As the second session of the 112th Congress opens this month, the Big “I” Capitol Hill team continues to advocate for independent insurance agents and brokers on a number of critical issues. This year’s continuing battles include health care (see below for update on the medical loss ratio issue), insurance regulatory reform, agent licensing and crop insurance.
Insurance Regulatory Reform: This month the Federal Insurance Office (FIO) is expected to release its much-anticipated report to Congress detailing their specific recommendations to modernize insurance regulation. Late last year, the Big “I” and many of its state associations submitted formal comments to the FIO in strong defense of the state-based regulatory system. The Big “I” expects this study to be a catalyst for both the House and Senate to conduct an in-depth examination (including hearings and possible legislation) this year on ways to reform and modernize insurance regulation. The Big “I” will continue to argue against day-to-day federal insurance regulation while also advocating for targeted and limited federal legislation that can help make much-needed improvements in state regulation.
Agent Licensing: The Big “I” strongly supports and continues to push for the passage of H.R. 1112, the “National Association of Registered Agents and Brokers Reform Act,” commonly referred to as NARAB II, introduced in 2011 with strong bipartisan support by Reps. Randy Neugebauer (R-Texas) and David Scott (D-Ga.). This bill would remove obstacles faced by agents who operate in multiple states and would achieve much-needed reciprocity in producer licensing. Support for this effort is not to be confused with federal regulation of the industry. The Big “I” has long believed that targeted federal legislation is needed to bring about nonresident licensing reform. NARAB II applies only to marketplace entry and is deferential to states’ rights—day-to-day state insurance laws and regulations would not be affected. If signed into law, agents who become members of NARAB would have to adhere to the laws in the states in which they operate, including consumer protection laws. NARAB would not be part of any federal agency and would not have any federal regulatory power.
Federal Crop Insurance Program (FCIP): The 2012 Farm Bill will be debated in regular order in Congress at the beginning of this year. Both the House and Senate Agriculture Committee spent the fall composing a Farm Bill that could have been included in a super committee debt reduction deal had the committee come to an agreement. While this “proposed” Farm Bill would have cut $23 billion from agriculture programs, the FCIP would not have sustained any additional budgets cuts. Since $10 billion was cut from the FCIP during the 2010 Standard Renegotiation Agreement (SRA), that budget reduction was absorbed into the super committee Farm Bill baseline. Without a deal it is unclear what baseline the Agriculture Committee will use in writing a new Farm Bill in 2012, and it is highly likely that all programs funded through the Farm Bill, including crop insurance, will be re-evaluated for additional savings.
Other issues of importance to Big “I” agents and brokers include continued implementation of health care reform (see sidebar), the National Flood Insurance Program (NFIP), tax reform and protecting the rights of small businesses and consumers.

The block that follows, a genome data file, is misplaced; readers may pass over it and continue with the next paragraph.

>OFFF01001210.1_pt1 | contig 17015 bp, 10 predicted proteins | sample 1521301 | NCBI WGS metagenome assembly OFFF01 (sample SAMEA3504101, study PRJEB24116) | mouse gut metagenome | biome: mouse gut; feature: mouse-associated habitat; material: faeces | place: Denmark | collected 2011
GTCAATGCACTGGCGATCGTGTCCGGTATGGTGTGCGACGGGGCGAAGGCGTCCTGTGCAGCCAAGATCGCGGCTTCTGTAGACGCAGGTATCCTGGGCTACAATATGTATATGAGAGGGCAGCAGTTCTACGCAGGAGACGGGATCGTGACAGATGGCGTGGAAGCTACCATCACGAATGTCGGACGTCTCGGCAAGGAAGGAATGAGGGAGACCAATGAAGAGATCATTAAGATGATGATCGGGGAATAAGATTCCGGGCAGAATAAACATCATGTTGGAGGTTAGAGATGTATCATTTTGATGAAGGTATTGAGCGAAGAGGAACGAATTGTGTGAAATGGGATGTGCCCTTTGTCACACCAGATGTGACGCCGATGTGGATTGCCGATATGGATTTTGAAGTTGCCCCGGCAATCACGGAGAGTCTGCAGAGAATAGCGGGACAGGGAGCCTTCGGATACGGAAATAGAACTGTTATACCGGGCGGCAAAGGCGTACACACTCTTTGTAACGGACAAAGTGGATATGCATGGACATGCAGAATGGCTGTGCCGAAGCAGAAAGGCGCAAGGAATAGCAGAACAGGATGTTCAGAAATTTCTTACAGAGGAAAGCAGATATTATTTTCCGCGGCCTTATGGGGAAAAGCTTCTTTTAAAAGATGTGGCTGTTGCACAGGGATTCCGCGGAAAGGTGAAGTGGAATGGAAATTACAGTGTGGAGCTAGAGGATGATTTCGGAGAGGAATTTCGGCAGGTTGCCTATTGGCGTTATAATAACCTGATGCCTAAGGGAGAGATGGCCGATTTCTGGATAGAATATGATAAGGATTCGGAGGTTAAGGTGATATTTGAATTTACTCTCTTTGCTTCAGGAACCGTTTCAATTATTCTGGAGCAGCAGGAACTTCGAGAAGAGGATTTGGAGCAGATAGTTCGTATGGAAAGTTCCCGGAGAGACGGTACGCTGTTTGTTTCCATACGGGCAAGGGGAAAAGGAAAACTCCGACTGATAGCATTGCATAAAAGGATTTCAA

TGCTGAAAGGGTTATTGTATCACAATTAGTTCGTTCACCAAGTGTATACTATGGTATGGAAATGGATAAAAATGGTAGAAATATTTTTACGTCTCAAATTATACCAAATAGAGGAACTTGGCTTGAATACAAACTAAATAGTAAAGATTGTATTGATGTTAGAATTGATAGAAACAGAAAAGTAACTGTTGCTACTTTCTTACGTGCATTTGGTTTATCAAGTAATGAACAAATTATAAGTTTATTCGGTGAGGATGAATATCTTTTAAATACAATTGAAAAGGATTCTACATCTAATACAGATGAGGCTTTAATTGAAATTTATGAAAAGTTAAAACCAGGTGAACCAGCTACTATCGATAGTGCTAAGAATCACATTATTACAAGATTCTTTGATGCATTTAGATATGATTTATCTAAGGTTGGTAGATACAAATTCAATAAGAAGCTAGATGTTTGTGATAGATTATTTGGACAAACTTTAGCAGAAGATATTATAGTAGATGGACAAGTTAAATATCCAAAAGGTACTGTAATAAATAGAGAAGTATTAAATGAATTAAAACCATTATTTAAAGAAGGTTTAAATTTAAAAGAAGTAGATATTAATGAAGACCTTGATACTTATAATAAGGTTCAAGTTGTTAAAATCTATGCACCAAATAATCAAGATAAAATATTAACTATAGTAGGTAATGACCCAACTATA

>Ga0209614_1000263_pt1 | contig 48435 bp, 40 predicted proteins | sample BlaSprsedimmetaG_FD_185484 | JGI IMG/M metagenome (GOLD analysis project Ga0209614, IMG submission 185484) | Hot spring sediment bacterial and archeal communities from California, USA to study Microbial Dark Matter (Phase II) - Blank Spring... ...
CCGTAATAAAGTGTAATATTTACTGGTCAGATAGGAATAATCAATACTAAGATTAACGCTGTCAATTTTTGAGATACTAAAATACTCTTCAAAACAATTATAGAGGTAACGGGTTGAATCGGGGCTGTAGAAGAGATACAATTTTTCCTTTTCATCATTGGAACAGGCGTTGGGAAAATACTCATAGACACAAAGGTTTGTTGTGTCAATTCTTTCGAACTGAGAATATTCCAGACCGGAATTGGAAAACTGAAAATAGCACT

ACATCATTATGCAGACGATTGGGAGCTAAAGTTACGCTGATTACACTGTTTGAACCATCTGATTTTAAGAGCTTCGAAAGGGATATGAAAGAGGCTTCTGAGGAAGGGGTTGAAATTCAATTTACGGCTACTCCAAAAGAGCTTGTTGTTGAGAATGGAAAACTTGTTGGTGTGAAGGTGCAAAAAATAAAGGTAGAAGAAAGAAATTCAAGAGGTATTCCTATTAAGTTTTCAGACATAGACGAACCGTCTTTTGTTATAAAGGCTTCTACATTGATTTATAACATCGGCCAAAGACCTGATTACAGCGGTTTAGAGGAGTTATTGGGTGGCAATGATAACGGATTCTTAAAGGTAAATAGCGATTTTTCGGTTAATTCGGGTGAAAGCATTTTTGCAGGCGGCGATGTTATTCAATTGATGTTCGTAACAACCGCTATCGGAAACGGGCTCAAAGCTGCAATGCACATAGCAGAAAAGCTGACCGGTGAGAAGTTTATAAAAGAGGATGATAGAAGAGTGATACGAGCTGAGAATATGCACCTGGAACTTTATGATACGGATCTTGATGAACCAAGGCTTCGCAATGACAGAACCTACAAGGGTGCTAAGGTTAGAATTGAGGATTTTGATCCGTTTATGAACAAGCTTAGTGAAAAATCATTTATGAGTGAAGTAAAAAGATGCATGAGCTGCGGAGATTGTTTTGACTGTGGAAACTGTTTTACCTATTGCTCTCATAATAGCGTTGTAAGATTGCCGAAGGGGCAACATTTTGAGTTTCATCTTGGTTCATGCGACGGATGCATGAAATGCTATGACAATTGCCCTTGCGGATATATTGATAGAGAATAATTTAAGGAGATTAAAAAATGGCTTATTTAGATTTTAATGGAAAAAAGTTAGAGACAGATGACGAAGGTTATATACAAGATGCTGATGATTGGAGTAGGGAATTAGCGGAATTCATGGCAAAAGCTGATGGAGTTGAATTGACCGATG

The Big “I” Legislative Conference & Convention is just around the corner on April 25–27, so stay tuned for more updates from the Big “I” Capitol Hill Team in IA magazine and the Big “I” weekly e-newsletter, Insurance News & Views (IN&V).
MLR Battle Shifts Gears
The Obama administration’s final rule on Medical Loss Ratios (MLRs) will keep agent and broker compensation in the “administrative cost” category. The Big “I” believes that in releasing this final rule, the U.S. Department of Health and Human Services (HHS) dismissed the National Association of Insurance Commissioners’ (NAIC) and others’ recommendations to provide agents and brokers with relief from the MLR calculation. Unfortunately, without legislative action by Congress, this move by HHS is sure to perpetuate the squeeze on commissions, leading to decreased services for consumers.
When drafting the original MLR rule late last year, the administration repeatedly commented that they looked to the state insurance regulators, through the NAIC, for their expertise on this issue. Consequently, for the final regulation to have been issued with no changes at all to the treatment of agent compensation on the heels of an NAIC resolution calling for agent relief was disappointing to many Big “I” small business members.
The Big “I” Capitol Hill team is now focusing its efforts on a legislative solution. A bipartisan bill, H.R. 1206, the “Access to Professional Health Insurance Advisors Act of 2011,” introduced by Reps. Mike Rogers (R-Mich.) and John Barrow (D-Ga.), would exclude agent commissions from the MLR calculation altogether. At print time, H.R. 1206 had more than 140 bipartisan cosponsors in the House and had already been vetted at two House Energy and Commerce Health Subcommittee hearings. However, passage through both branches of the legislature will be an uphill climb. If your agency sells employee benefits, please consider attendance at this year’s legislative conference to lend your voice to the fight.